Philippe Reines, a long-time Hillary Clinton aide, is playing the role of Donald Trump in preparation for Monday night’s first 2016 presidential debate, Fox News confirmed Saturday.
Reines -- who worked for Clinton on her 2008 presidential campaign, as well as when she served as a New York senator and as secretary of state -- has a reputation for being pugnacious like Trump, the Republican nominee and former reality TV star.
“Philippe does his verbal combat at a very high level. He is smart, understands the issues and understands the back and forth of political debate," said the source who confirmed Reines’ involvement for Fox News.
The story was reported first by The New York Times, which on Saturday, as expected, endorsed Clinton, the Democratic nominee, for president.
The newspaper's editorial board on Saturday praised Clinton for bringing "a record of service and a raft of pragmatic ideas" to the election. It calls her "one of the most tenacious politicians of her generation, whose willingness to study and correct course is rare in an age of unyielding partisanship." Donald Trump is described as the worst nominee put forward by a major party in modern times.
The Times has endorsed only Democrats for president back to John Kennedy in 1960.
The Fox News source described Reines as a combative and blunt guy who would have no problem going after Clinton’s perceived weaknesses and trying to get under her skin to see how she would handle Trump's likely attacks.
Clinton and Trump will participate Tuesday night in a 90-minute, prime-time debate hosted by NBC-TV at Hofstra University, in Long Island, N.Y.
The nominees are essentially tied with about six weeks to go before Election Day, according to most polls.
Their second debate will be Oct. 9 at Washington University, in St. Louis, and the third will be Oct. 19 at the University of Nevada, Las Vegas.
On Sunday, Clinton was purportedly off the campaign trail to prepare for the debates, while Trump is scheduled to hold an evening rally in Roanoke, Va.
Trump needs to prove to voters that he has the policy depth and gravitas to serve as commander in chief. Clinton needs a moment to connect with Americans who question whether she can be trusted.
Both campaigns expect a record-setting television audience for the high-stakes showdown, which could help tip the balance in the tight
According to a new Associated Press-Gfk poll, more than 85 percent of likely voters backing Clinton or Trump say their minds are completely made up. About 13 percent said they were undecided.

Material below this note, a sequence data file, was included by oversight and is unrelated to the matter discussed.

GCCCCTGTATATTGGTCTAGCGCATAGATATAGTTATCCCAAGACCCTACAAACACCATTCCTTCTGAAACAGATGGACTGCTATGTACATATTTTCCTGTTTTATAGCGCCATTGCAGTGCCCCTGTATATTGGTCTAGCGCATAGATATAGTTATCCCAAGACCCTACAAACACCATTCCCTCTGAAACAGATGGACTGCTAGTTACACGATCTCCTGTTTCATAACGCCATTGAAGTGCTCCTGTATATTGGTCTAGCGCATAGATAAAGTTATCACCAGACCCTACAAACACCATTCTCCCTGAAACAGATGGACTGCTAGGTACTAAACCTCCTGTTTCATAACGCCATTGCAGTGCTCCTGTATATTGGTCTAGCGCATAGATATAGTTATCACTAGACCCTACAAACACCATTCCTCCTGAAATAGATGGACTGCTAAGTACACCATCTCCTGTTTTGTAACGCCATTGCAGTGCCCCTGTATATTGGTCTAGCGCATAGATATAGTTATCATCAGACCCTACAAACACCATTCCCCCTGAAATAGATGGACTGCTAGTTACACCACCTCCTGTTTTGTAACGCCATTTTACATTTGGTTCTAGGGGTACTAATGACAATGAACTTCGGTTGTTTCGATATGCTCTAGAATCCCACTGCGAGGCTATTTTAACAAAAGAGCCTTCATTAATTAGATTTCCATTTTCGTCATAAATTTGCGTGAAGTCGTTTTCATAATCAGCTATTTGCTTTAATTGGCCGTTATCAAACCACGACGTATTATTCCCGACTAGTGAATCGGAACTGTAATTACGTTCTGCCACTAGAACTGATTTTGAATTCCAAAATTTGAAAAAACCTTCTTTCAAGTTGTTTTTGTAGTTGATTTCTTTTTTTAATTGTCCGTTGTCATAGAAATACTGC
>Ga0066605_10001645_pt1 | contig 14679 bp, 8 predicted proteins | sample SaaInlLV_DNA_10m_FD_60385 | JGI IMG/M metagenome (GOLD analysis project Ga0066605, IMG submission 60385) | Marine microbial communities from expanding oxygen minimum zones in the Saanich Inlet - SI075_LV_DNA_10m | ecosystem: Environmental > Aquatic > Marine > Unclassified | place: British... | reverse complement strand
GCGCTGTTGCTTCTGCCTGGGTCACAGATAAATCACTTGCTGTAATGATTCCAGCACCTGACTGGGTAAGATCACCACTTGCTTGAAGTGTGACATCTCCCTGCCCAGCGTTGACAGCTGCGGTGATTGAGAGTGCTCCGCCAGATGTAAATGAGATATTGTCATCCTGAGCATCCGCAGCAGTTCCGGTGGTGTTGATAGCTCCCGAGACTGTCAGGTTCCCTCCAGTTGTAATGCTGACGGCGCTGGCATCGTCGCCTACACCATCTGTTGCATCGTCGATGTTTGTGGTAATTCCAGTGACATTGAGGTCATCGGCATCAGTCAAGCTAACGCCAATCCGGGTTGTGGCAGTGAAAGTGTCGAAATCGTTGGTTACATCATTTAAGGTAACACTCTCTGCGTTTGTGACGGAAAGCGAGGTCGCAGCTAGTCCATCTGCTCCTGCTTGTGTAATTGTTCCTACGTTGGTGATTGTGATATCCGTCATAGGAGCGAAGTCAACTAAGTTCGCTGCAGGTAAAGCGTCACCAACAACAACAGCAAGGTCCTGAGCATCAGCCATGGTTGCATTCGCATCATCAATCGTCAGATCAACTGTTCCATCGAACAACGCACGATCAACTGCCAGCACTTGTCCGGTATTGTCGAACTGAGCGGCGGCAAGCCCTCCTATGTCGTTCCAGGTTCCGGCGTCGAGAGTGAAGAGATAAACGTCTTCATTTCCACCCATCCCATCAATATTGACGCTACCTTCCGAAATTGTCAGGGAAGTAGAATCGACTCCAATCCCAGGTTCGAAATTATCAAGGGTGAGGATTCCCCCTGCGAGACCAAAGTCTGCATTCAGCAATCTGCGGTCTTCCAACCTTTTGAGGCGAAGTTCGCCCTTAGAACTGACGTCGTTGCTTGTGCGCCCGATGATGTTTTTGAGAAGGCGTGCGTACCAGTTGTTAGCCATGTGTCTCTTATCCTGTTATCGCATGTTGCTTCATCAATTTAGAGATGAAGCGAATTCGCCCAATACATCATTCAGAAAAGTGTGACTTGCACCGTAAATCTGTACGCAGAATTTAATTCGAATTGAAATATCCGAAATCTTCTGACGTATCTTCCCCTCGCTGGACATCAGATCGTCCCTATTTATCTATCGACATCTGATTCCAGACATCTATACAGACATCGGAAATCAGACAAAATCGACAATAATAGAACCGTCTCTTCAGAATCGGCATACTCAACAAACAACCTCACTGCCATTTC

Their respective preparations have been a microcosm of their sharply different approaches to politics and presumably, the presidency.
Clinton has spent weeks with advisers, taking full days away from campaign travel to pour through briefing books, practicing to pounce if Trump makes false statements and steeling herself for the possibility that he levels deeply personal attacks.
Trump has eschewed traditional debate preparations but has held mid-flight policy discussions with a rotating cast of advisers. He's also spent numerous Sundays batting around ideas with aides.
The Republican businessman's loose approach is potentially risky given that he is new to many policy issues expected to come up during the debate. But advisers contend he will compensate by being quick on his feet and point to his experience at performing under pressure.
"Imagine the practice and the training of 13 years of reality television on `The Apprentice' and then imagine Hillary's experience reading hundreds of papers," said Newt Gingrich, the former House speaker and a Trump adviser who has been talking through policy with the candidate in recent days.
Clinton aides fear Trump will indeed be judged more for his performance than his grasp of the numerous challenges that pass across a president's desk. They've been flummoxed by Trump's ability to sail through the campaign without fleshing out many policy positions and glossing over past statements that he no longer views as politically palatable.
On Friday, the Clinton campaign released 19 pages of what they called Trump's "seven deadly lies," including his false assertion that he opposed the Iraq war from the start.
Clinton has debated more than 30 times at the presidential level, including several one-on-one debates with Barack Obama in 2008 and Vermont Sen. Bernie Sanders in 2016. But this will be her first presidential debate against a candidate from an opposing party, which Democrats say will give her far more latitude in drawing a contrast and defending herself.
Trump had an uneven record during the Republican debates, sometimes controlling the crowded contests and other times fading into the background. He flipped back and forth between being bombastic and trying to act restrained.
Trump's less-than-restrained side was on display Saturday as he took to Twitter to criticize Clinton's decision to ask businessman Mark Cuban -- a frequent Trump critic -- to be one of her guests at the debate. The Republican nominee suggested he might put Gennifer Flowers, a woman who had a relationship with Bill Clinton, "right alongside" Cuban.
The Associated Press contributed to this report.